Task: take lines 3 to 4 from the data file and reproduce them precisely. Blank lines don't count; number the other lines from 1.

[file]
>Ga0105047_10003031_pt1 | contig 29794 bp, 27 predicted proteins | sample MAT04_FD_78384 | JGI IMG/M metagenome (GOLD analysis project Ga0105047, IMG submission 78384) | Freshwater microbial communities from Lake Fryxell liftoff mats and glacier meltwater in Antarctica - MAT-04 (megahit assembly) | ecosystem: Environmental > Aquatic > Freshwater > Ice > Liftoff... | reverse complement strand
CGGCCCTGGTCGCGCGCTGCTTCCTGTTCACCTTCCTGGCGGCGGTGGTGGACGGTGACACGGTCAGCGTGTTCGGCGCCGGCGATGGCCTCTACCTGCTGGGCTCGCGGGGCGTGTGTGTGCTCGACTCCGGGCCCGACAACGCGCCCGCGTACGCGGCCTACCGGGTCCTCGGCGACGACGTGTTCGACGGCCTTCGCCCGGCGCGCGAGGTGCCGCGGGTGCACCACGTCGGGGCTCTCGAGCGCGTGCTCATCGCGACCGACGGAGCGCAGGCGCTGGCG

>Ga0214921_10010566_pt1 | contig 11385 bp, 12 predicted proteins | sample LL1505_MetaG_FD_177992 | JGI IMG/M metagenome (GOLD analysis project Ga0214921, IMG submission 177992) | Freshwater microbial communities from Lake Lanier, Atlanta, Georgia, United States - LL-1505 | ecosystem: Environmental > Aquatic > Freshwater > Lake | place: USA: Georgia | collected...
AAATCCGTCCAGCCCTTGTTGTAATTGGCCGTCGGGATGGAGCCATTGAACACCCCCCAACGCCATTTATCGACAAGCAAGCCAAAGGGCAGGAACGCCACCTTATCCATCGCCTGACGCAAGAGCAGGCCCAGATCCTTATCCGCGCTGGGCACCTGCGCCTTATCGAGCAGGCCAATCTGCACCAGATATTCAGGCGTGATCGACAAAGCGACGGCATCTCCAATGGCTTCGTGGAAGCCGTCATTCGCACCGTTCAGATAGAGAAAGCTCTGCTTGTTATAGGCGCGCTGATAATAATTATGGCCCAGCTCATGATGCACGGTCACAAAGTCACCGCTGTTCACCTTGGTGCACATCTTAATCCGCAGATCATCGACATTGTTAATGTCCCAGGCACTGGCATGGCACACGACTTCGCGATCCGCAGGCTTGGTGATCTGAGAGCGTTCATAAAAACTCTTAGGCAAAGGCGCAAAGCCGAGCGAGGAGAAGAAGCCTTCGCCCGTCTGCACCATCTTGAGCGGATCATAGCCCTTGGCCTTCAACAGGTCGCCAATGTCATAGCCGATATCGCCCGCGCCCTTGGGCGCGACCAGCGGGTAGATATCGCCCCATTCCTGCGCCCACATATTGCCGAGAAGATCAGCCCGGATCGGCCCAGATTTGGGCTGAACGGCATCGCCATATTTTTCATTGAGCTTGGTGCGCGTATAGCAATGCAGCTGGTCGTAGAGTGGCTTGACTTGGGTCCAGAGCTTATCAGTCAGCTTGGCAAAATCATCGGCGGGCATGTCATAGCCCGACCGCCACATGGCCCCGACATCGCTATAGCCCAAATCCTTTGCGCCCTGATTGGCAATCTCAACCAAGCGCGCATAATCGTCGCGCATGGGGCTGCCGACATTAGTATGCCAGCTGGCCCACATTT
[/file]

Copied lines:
>Ga0214921_10010566_pt1 | contig 11385 bp, 12 predicted proteins | sample LL1505_MetaG_FD_177992 | JGI IMG/M metagenome (GOLD analysis project Ga0214921, IMG submission 177992) | Freshwater microbial communities from Lake Lanier, Atlanta, Georgia, United States - LL-1505 | ecosystem: Environmental > Aquatic > Freshwater > Lake | place: USA: Georgia | collected...
AAATCCGTCCAGCCCTTGTTGTAATTGGCCGTCGGGATGGAGCCATTGAACACCCCCCAACGCCATTTATCGACAAGCAAGCCAAAGGGCAGGAACGCCACCTTATCCATCGCCTGACGCAAGAGCAGGCCCAGATCCTTATCCGCGCTGGGCACCTGCGCCTTATCGAGCAGGCCAATCTGCACCAGATATTCAGGCGTGATCGACAAAGCGACGGCATCTCCAATGGCTTCGTGGAAGCCGTCATTCGCACCGTTCAGATAGAGAAAGCTCTGCTTGTTATAGGCGCGCTGATAATAATTATGGCCCAGCTCATGATGCACGGTCACAAAGTCACCGCTGTTCACCTTGGTGCACATCTTAATCCGCAGATCATCGACATTGTTAATGTCCCAGGCACTGGCATGGCACACGACTTCGCGATCCGCAGGCTTGGTGATCTGAGAGCGTTCATAAAAACTCTTAGGCAAAGGCGCAAAGCCGAGCGAGGAGAAGAAGCCTTCGCCCGTCTGCACCATCTTGAGCGGATCATAGCCCTTGGCCTTCAACAGGTCGCCAATGTCATAGCCGATATCGCCCGCGCCCTTGGGCGCGACCAGCGGGTAGATATCGCCCCATTCCTGCGCCCACATATTGCCGAGAAGATCAGCCCGGATCGGCCCAGATTTGGGCTGAACGGCATCGCCATATTTTTCATTGAGCTTGGTGCGCGTATAGCAATGCAGCTGGTCGTAGAGTGGCTTGACTTGGGTCCAGAGCTTATCAGTCAGCTTGGCAAAATCATCGGCGGGCATGTCATAGCCCGACCGCCACATGGCCCCGACATCGCTATAGCCCAAATCCTTTGCGCCCTGATTGGCAATCTCAACCAAGCGCGCATAATCGTCGCGCATGGGGCTGCCGACATTAGTATGCCAGCTGGCCCACATTT